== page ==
Lloyd maintains both an Artblog, where he posts recent paintings, and a Sketchblog, in which he posts his sketches which are frequently done in pen and ink on toned paper, occasionally accented with wash.

Lloyd is represented by the Jean Bragg Gallery and the Canal Street Gallery in Houston, as well as making his work directly available through his web site.


Yearbook Project: Excelsior 1968 (John Martz)

Yearbook Project: Excelsior 1968 by John Martz (Robot Johnny)
What a terrific idea this is. Last year, cartoonist and illustrator John Martz, also known as Robot Johnny, drew a version of his mother’s entire yearbook from 1968.

He took each yearbook image, over 1,000 of them, and distilled the essence of the face down to a few succinct lines, capturing a cartoon likeness for each individual. The resulting project, called Excelsior 1968, debuted last year at the Toronto Comic Arts Festival.

Martz has published the project as a book, available from his online store, and posted the images as a Flickr set. (I love the look of the thumbnail display for the set, with hundreds of cartoon portraits arranged in a huge grid, it would make a great poster).

Martz is an illustrator and cartoonist who is currently the chair of the Canadian Chapter of the National Cartoonist Society, and is the editor and driving force behind Drawn!, a superb collaborative illustration and cartooning blog that I’m sure many of you are aware of (see my previous post about Drawn!).

I find it interesting that he chose his mother’s yearbook from the 1960’s as the basis of the project rather then his own, perhaps finding the different character of the photography, hair and clothing styles appealing as subject matter.

In following a comment from Martz’s blog post, I came across a different approach, in which artist John Ralston did pen, colored pencil and watercolor illustrations of a much smaller class, drawing the senior class of Hamline University in 1925.

[Link via Digg]


Robert McCall

Robert McCall
In some ways Robert McCall is an inheritor of the mantle of pioneering space artist Chesley Bonestell, continuing to document the space program and visually forecast its future, as well as the future of mankind as we step off our little blue island into the vast sea of space.

McCall first gained notice for his illustrations for a series on the future of space travel in Life magazine in the early 1960’s. McCall began documenting the US space program for NASA, chronicling many of its major achievements in dramatic paintings. His visions of spacecraft, both existing and projected, and scenes of space and the surfaces of other worlds are on display at a large scale in murals for the National Air and Space Museum in Wasington, D.C. the Pentagon, EPCOT Center and the Johnson Space Center.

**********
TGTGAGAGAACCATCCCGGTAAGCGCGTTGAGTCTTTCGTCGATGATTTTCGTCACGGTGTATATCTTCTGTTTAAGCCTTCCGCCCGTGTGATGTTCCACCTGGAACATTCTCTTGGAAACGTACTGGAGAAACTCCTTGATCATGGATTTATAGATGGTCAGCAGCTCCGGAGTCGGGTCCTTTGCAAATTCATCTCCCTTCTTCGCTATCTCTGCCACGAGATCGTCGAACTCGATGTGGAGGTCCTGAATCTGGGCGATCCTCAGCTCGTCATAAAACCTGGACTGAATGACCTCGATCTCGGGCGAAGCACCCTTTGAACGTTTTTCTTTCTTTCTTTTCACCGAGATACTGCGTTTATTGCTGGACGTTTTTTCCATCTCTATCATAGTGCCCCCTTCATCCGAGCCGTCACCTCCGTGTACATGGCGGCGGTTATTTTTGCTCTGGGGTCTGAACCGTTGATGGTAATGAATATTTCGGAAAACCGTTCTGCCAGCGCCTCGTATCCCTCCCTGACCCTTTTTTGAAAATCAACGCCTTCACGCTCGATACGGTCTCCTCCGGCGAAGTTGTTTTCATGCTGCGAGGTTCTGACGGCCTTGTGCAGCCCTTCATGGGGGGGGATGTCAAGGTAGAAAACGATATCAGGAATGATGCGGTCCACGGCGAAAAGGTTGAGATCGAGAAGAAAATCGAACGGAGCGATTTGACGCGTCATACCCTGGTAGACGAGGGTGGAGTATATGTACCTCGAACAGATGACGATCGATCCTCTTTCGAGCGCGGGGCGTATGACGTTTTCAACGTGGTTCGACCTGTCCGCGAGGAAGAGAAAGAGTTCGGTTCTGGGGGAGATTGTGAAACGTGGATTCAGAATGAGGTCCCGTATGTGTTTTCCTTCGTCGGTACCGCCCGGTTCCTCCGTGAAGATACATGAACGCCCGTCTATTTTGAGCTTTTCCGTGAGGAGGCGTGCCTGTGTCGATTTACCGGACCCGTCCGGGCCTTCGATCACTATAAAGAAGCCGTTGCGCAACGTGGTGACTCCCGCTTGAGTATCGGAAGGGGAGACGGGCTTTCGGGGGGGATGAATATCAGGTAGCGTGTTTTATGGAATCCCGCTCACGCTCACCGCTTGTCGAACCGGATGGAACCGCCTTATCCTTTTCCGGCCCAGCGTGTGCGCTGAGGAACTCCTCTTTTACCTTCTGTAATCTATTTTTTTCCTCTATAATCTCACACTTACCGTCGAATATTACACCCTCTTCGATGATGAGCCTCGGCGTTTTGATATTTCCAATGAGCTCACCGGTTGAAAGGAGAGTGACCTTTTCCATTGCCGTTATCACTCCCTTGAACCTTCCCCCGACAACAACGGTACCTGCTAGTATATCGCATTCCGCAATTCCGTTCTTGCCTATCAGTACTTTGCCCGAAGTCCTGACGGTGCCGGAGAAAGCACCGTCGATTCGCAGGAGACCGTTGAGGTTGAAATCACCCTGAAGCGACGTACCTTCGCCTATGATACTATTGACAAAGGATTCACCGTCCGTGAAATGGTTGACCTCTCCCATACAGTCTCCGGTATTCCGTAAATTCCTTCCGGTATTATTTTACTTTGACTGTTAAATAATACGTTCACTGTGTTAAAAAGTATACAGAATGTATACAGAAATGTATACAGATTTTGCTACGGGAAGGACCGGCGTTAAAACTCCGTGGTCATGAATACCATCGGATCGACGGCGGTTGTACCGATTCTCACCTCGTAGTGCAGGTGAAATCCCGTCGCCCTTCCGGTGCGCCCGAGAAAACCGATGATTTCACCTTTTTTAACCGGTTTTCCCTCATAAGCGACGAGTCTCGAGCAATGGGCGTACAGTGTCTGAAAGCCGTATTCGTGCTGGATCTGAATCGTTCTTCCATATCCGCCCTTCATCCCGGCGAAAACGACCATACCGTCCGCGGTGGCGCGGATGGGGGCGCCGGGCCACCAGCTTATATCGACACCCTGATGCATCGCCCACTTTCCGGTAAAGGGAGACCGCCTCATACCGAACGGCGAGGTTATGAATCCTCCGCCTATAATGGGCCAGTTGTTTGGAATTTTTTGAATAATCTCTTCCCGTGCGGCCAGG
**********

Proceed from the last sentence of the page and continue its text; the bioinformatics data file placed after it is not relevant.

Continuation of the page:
His work is also in the collection of the National Gallery of Art and was on a series of stamps for the US Postal Service commemorating the space program, as well as gracing emblems worn by astronauts.

His conceptual and poster art for films includes titles like 2001: A Space Odyssey, The Black Hole and Star Trek: The Motion Picture.

You’ve probably seen McCall’s work many times without realizing it, both in famous posters and accompanying articles in popular magazines. His poster for 2001: A Space Odyssey has become something of a cultural icon.

Even if you’re passingly familiar with McCall’s work, you’re likely to be unaware of the range and variety of his paintings, from accurate representations of existing technology and real events to imaginative projections of visionary futures.

McCall’s site has nicely extensive galleries of his work in several categories. When viewing the thumbnails, rollover the “i” symbol for information about the dimensions, medium and publication of the image, and click on the text link for a larger version (thumbnails are not linked).

The site also has biographic and background information on the artist, as well as information on sales of original art and limited edition prints. There is a collection of his work, The Art of Robert McCall: A Celebration of Our Future in Space, with an introduction by Ray Bradbury, that is out of print, but may be available used. McCall’s site has a limited number of signed copies for sale.

[Link via Randall Ensley]